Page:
Direct e-mail access opens door for unwanted spam

Should agencies provide employee mailing lists? Under the old Freedom of Information
Act, agencies could hand out hard copies of the agency telephone book. But the new
Electronic FOIA says that agencies must provide the information in electronic media if
available. With the rapid growth of electronic mail directories, most agencies are
consolidating and integrating their e-mail directories.


It's quite possible that we may regret that development.


Although direct e-mail access can improve customer service, it can also lead to inboxes
full of electronic junk mail, also known as spam.


Tax dollars can be frittered away by federal employees obliged to read endless
electronic messages selling advice, pornography, get-rich-quick schemes and other shady
deals. It's hard to imagine a legitimate need to read this trash.


True, we get hard-copy junk mail, but the sender must pay for printing and postage.
E-mail goes out all around the world to millions of recipients at virtually no cost to the
sender. The recipient pays for the Internet connection and e-mail storage, as well as the
hours spent sorting through the clutter. In the end, the taxpayer pays for spam and gets
no benefit.


A spammer's initial request to the agency can appear innocent. He may offer to publish
the addresses and sell advertising while he's at it. He doesn't have to explain why he
wants the information. He simply requests a file of names and e-mail addresses.


Perhaps the best agency response is to state that such information relates solely to
internal personnel rules and practices. Because electronic mail is used by employees only
for official business, the release of e-mail addresses may result in a large amount of
unsolicited mail that could deny use of the computers. For FOIA mavens, this is the
"(b)(2) exemption with foreseeable harm" test. The Justice Department should
support agencies, but the issue has not been tested in court.


Meanwhile, agencies need to protect themselves from the inevitable onslaught. Computer
viruses are nothing compared to spam. Viruses are malevolent and have no constitutional
rights. But spammers can claim their rights to freedom of speech. Spam filters may be a
technical solution. But the deletion of e-mail messages to government officials may raise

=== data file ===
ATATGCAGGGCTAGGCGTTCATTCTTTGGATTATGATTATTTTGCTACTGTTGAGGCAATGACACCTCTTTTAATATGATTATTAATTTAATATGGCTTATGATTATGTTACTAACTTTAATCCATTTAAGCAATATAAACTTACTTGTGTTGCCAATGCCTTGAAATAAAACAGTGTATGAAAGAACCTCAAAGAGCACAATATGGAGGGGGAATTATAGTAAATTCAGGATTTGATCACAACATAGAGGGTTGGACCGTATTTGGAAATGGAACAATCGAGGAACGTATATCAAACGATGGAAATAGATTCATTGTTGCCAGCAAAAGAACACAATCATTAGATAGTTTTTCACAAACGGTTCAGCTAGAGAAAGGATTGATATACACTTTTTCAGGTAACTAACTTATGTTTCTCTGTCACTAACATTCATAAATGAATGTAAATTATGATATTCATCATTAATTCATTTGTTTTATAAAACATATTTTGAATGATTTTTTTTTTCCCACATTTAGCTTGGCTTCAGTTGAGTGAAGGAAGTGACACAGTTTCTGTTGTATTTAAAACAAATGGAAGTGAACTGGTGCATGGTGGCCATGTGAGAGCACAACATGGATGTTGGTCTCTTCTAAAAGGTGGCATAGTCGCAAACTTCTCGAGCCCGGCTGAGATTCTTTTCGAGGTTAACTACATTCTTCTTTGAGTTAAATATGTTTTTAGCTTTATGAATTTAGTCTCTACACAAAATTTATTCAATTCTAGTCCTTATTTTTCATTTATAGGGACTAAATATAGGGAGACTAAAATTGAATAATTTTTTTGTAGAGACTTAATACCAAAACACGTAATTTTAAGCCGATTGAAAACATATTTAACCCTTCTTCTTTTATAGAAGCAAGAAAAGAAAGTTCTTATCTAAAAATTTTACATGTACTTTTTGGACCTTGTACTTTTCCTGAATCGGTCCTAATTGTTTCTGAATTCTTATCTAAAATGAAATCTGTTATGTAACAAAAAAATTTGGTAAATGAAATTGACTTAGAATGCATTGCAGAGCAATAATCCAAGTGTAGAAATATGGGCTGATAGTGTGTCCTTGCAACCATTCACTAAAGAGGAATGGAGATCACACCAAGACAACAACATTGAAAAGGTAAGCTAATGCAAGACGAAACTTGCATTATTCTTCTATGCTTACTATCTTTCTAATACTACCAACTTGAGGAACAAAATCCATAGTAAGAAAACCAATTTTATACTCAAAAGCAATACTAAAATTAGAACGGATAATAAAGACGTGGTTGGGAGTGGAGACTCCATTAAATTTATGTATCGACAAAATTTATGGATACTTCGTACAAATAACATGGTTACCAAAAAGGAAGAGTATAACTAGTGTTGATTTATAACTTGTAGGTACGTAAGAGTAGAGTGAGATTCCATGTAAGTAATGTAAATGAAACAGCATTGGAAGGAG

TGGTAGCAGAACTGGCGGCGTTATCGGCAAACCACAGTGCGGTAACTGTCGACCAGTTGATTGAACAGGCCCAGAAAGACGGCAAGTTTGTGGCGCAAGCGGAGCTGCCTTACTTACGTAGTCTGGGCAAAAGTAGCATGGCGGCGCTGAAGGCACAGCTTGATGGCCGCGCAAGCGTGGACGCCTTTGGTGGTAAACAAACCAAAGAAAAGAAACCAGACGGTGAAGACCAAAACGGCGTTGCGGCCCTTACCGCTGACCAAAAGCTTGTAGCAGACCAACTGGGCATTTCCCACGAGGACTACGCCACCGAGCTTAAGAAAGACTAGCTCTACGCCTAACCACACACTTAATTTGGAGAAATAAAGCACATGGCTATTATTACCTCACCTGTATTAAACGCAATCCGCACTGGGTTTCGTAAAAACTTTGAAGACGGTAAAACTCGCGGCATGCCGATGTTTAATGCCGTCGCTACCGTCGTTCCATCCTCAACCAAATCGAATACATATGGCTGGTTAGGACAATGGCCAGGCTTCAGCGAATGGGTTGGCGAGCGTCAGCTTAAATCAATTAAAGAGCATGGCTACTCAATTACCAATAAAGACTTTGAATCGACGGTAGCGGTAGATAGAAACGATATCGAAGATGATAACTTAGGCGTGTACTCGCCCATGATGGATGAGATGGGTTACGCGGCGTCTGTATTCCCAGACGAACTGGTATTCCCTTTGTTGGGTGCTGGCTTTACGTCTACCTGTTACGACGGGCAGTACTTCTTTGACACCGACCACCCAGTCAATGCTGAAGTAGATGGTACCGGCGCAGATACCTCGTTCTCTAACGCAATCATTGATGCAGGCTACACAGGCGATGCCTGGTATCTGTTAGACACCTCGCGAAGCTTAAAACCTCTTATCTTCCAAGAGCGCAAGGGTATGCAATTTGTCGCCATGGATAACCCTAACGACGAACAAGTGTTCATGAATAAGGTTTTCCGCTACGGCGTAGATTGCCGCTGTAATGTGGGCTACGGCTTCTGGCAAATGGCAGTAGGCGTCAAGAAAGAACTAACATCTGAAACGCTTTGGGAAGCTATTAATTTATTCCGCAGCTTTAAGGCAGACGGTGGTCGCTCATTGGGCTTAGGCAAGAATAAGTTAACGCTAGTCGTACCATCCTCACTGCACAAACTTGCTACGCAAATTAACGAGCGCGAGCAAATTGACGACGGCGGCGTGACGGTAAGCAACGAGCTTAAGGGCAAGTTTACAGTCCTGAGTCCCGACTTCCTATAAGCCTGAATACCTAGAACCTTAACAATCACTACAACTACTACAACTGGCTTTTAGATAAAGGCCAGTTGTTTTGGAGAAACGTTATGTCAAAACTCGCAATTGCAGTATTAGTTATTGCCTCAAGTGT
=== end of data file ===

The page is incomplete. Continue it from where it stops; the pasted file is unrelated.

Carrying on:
protests of censorship.


Under the junk fax law, businesses may offer goods and services via fax messages only
if the recipient has asked for the information or has a previous business relationship
with the company. At any time, recipients may ask to be taken off mailing lists, and the
sender must comply. Civil penalties of $500 per message give this law some teeth. The fine
can go higher for willful violations or failure to provide a valid return fax number.


We should then extend the same terms to e-mail. The arguments against spam and junk fax
are similar. Cost shifting to the recipient and denial of service are two important
arguments common to both technologies. Denial of service happens because many e-mail users
and mailing lists have a daily limit on traffic. Spam can prevent legitimate message
delivery.


The Coalition Against Unsolicited Commercial E-mail is calling for a legal ban on
unsolicited e-mail advertising. CAUCE has drafted an amendment to the federal law that
bans unsolicited fax ads. The proposal would give e-mail users control of the kinds of
advertising they are willing to accept in their mailboxes, with options such as shutting
it off completely, asking for more and receiving all the junk the spammers want to send.


The House of Representatives is considering a bill, supported by CAUCE, that is
preferable to the counterpart Senate bill.


The House bill places the main burden on the spammers, not on the Internet service
providers.


The Senate bill provides an opt-out for online advertising. You must act to stop
receiving advertisements, not to start receiving them.


The House bill, in contrast, has the opt-in provision. Making the service providers
establish the opt-out creates an incentive for making the opt-out easy to use, which is
the typical problem with opt-out provisions.


The CAUCE World Wide Web site at http://www.cauce.org
has more information on spam and the proposed legislation, a frequently-asked-questions
page and a sign-up page where you can join CAUCE to receive a newsletter on spam issues.
Electronic signatures will be sorted and delivered to the appropriate senators and
representatives.


Walter R. Houser, who has more than two decades of experience in federal information
management, is webmaster for a Cabinet agency. His own Web home page is at http://www.cpcug.org/user/houser.


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